Dire Straits – Ranked Albums From Worst to Best

Dire Straits – Ranked Albums From Worst to Best

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Dire Straits - Ranked Albums From Worst to Best.

Dire Straits like band had a amazing albums which has released. But the public and fans are those who decide ranking lists from time to time.

In the time when Dire Straits had were together – they made a bunch of songs which were the hits of 80’s and 90’s even we can say and today.

So because of that – from public (audience) we have this rank list for Dire Straits albums. Without insults, we can say that all the albums are extremely good and amazing. But here’s what the audience says.

Number 6 – “Communiqué” (1979)
Dire Straits’ second album came out less than a year after their debut, and it sounds hurried. Besides “Lady Writer” (and maybe opener “Once Upon a Time in the West” which suits its purpose), the songs are forgettable and the inspiration barely there.

Because the band rushed into the studio while the first album was still high on the charts, “Communiqué” pretty much sounds like its predecessor, but without the payoff punch of a song like “Sultans of Swing”.

Dire Straits – Communique album cover

Number 5 – “Dire Straits” (1978)
Arriving in the middle of the punk era and disco explosions, Dire Straits debut uprooted traditional Rock N’ Roll while still staying somewhat grounded in it. They keep things relatively simple here, with clean, piercing guitar and Mark Knopfler’s folksy vocals taking equal cues from British pub singers and Bob Dylan. “Sultans of Swing” made them stars, the rest of the album eases into a formula that evolved over time.

Dire Straits firs album – Dire Straits 1978.

Number 4 – “On Every Street” (1991)
There was no way Dire Straits’ last album could live up to the worldwide success of “Brothers In Arms”, which sold more than 30 million copies.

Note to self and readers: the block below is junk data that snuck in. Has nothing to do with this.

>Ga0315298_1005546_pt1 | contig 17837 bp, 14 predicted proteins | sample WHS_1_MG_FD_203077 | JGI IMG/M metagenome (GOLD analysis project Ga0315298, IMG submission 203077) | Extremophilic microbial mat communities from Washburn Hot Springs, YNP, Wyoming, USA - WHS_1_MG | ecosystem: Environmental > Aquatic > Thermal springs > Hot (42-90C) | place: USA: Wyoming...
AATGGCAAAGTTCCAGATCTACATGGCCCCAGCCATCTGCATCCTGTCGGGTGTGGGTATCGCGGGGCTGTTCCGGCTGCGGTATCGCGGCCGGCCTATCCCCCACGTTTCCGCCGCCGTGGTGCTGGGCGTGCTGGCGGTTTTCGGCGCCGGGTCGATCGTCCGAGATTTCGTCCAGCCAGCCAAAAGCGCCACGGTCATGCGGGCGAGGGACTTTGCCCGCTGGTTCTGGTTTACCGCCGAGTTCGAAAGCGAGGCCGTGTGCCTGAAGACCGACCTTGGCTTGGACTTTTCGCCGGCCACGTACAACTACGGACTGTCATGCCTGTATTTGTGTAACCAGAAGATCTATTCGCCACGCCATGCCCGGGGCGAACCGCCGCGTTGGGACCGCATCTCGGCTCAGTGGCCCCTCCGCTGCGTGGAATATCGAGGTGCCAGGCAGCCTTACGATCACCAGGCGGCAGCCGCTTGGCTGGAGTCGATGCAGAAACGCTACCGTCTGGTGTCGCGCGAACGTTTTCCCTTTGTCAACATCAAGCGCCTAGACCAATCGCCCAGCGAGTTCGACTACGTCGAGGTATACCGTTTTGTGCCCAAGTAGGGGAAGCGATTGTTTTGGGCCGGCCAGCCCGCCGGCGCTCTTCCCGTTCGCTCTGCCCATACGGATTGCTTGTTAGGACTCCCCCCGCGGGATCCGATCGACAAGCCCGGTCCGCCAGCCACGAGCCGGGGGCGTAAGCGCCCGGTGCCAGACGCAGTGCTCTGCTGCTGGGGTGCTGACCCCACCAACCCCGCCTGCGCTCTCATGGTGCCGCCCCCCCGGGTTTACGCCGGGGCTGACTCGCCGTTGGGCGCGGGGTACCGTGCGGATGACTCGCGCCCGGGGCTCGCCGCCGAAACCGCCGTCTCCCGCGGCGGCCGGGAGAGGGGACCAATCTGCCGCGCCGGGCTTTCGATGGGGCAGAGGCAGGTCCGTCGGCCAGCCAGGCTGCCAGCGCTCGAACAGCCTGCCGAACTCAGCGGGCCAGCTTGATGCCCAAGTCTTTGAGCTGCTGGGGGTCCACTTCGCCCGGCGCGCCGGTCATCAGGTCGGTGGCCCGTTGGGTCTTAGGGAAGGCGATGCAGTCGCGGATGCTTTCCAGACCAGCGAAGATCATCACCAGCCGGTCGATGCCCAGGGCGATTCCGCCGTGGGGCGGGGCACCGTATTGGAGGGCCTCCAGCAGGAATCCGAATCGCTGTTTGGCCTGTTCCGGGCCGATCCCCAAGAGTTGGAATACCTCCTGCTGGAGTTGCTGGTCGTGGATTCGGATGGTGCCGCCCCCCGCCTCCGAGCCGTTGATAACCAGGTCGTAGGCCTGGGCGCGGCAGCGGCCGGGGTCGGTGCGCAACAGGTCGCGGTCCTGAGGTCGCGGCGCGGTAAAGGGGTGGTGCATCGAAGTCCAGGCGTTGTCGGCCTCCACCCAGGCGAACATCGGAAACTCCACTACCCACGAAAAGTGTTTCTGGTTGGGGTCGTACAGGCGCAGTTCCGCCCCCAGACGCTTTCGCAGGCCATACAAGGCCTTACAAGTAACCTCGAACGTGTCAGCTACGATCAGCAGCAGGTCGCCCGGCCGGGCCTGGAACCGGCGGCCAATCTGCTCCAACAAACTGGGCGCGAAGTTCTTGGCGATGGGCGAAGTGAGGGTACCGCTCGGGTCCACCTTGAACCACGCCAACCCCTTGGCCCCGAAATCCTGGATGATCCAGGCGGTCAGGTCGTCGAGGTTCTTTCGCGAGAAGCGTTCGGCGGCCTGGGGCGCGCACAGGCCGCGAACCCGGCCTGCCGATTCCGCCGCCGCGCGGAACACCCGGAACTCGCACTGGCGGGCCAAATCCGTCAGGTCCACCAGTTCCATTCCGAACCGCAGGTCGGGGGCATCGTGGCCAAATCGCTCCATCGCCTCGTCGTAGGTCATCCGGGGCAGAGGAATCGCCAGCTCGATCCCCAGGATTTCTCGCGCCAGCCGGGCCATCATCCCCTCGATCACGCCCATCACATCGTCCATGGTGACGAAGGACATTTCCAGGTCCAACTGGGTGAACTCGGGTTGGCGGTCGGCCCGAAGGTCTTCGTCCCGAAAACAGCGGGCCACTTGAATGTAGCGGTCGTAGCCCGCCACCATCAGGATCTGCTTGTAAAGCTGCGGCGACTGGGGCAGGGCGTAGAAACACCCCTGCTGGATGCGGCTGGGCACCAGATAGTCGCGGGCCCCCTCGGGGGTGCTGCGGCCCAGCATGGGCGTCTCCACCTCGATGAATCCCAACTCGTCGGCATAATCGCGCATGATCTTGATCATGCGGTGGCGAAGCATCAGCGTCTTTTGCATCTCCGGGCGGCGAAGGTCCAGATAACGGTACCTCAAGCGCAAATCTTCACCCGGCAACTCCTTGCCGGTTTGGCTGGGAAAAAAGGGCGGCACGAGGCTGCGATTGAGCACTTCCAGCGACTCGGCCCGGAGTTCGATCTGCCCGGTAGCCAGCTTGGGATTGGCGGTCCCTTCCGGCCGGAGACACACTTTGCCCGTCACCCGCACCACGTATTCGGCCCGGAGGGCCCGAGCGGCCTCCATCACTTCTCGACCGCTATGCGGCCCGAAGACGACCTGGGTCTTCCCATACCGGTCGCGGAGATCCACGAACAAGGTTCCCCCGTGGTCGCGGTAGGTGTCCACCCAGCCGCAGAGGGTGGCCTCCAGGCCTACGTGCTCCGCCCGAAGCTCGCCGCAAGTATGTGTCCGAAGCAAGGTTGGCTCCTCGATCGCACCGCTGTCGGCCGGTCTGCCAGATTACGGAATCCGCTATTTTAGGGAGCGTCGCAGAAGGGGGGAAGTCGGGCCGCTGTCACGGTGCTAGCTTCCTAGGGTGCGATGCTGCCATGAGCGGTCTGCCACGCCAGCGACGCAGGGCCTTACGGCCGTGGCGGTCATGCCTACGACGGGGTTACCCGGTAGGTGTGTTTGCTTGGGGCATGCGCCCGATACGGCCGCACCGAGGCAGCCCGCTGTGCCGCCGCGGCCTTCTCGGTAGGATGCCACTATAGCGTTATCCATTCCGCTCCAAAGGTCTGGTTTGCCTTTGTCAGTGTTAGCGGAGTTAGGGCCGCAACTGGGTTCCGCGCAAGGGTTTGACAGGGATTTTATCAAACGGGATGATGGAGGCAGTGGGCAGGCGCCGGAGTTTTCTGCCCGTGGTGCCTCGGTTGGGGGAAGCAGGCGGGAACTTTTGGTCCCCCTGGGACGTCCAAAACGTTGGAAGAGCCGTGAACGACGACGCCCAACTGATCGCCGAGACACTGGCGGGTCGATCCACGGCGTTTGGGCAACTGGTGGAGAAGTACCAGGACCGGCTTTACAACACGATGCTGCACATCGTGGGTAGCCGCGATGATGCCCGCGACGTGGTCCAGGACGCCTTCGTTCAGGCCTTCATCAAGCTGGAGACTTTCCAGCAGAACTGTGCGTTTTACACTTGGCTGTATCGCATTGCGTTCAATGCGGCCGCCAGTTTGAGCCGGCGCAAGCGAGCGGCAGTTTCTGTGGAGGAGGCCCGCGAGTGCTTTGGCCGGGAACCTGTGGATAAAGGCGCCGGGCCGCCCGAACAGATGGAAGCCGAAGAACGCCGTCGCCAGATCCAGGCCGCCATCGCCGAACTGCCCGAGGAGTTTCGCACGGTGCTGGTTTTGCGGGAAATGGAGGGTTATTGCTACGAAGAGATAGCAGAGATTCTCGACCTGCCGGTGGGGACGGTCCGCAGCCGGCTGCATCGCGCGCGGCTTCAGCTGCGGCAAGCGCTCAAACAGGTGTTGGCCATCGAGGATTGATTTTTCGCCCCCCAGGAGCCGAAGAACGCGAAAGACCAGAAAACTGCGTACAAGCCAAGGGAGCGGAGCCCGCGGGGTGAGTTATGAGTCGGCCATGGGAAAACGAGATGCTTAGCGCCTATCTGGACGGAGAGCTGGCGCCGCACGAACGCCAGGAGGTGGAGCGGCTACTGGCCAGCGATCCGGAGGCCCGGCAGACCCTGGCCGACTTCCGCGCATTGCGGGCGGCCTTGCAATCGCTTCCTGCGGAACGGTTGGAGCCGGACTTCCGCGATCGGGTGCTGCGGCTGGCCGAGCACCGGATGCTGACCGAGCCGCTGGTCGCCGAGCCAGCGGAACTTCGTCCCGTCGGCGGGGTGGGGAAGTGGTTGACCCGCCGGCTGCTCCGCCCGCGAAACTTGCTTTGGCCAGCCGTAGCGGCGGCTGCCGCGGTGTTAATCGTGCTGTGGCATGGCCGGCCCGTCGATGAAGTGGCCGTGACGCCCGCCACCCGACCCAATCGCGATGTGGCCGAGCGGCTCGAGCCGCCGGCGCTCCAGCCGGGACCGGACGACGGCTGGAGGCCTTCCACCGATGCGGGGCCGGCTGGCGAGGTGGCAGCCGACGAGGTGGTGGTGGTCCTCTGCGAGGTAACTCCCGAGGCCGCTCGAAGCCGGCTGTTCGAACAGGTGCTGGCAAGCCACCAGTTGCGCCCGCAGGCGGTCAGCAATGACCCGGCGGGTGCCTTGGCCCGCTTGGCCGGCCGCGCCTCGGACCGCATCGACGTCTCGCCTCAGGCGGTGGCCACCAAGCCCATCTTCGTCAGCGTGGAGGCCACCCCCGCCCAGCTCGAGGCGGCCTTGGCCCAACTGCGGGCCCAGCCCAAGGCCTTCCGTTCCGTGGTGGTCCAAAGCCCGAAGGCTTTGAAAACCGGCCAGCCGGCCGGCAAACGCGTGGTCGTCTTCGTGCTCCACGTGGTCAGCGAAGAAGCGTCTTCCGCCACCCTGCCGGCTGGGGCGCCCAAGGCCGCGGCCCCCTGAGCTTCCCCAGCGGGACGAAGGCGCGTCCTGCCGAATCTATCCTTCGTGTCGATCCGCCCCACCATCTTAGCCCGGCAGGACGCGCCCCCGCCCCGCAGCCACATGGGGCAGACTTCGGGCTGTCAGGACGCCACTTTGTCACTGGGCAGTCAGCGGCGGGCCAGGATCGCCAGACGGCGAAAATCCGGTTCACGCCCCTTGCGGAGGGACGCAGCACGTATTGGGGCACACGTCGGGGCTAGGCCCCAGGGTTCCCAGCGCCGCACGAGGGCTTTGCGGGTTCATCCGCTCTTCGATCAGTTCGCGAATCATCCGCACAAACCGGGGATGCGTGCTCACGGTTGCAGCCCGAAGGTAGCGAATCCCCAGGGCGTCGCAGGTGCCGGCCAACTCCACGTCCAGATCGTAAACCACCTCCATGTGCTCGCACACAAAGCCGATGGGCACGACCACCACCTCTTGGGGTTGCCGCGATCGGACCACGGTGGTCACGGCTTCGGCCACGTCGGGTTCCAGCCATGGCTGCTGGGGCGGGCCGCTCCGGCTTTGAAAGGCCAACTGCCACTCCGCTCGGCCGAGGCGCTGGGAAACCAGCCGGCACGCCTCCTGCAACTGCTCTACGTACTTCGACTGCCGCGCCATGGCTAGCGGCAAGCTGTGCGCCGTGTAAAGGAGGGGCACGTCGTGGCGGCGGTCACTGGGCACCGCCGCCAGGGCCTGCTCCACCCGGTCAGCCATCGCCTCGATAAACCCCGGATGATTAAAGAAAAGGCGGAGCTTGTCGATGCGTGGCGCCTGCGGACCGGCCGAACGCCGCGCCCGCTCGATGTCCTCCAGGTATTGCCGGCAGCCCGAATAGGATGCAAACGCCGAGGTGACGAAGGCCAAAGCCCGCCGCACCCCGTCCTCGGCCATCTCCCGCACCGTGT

So when they finally returned six years later with “On Every Street”, the tone was both reserved and less monumental. Still, it’s as intricately played and focused as the group’s best albums, but without “Love Over Gold” ambitions, “Making Movies” songcraft or “Brothers In Arms”’ hits.

On Every Street 1991.

Number 3 – “Love Over Gold” (1982)
Dire Straits’ fourth album is their most intricate and exquisite, a tasteful and occasionally difficult work of art led by the 14-minute opener “Telegraph Road”.

Every Dire Straits album except for “Communiqué” was a reaction to the one before it. “Love Over Gold” counters “Making Movies” radio-ready anthems with late-night set pieces that unspool like moody film noir for the ears.

Love Over Gold 1982.

Number 2 – “Making Movies” (1980)
Dire Straits second album, “Communiqué” was criticized for sounding too much like their debut, so Mark Knopfler made album No.3 their big arena-rock move.

And in many ways, it’s their most accomplished album, filled with huge, sweeping songs “Tunnel of Love” & “Romeo and Juliet” that were bigger, bolder and more tuneful than anything they’d ever done before and, to an extent, after.

Making Movies third album from 1980.

Number 1 – “Brothers In Arms” (1985)

Mark Knopfler lowered his band’s ambitions for its fifth album, and it paid off with Dire Straits’ best and biggest-selling record, as well as one of the bestselling LPs of the 80’s.

“Money for Nothing” helped redefine their image and career, but almost every song on “Brothers In Arms” album – twists into new and sometimes familiar directions, from the throwback opener “So Far Away” to the springy “Walk of Life” to the epic title track, which closes the album.

Brothers in Arms album cover 1985.

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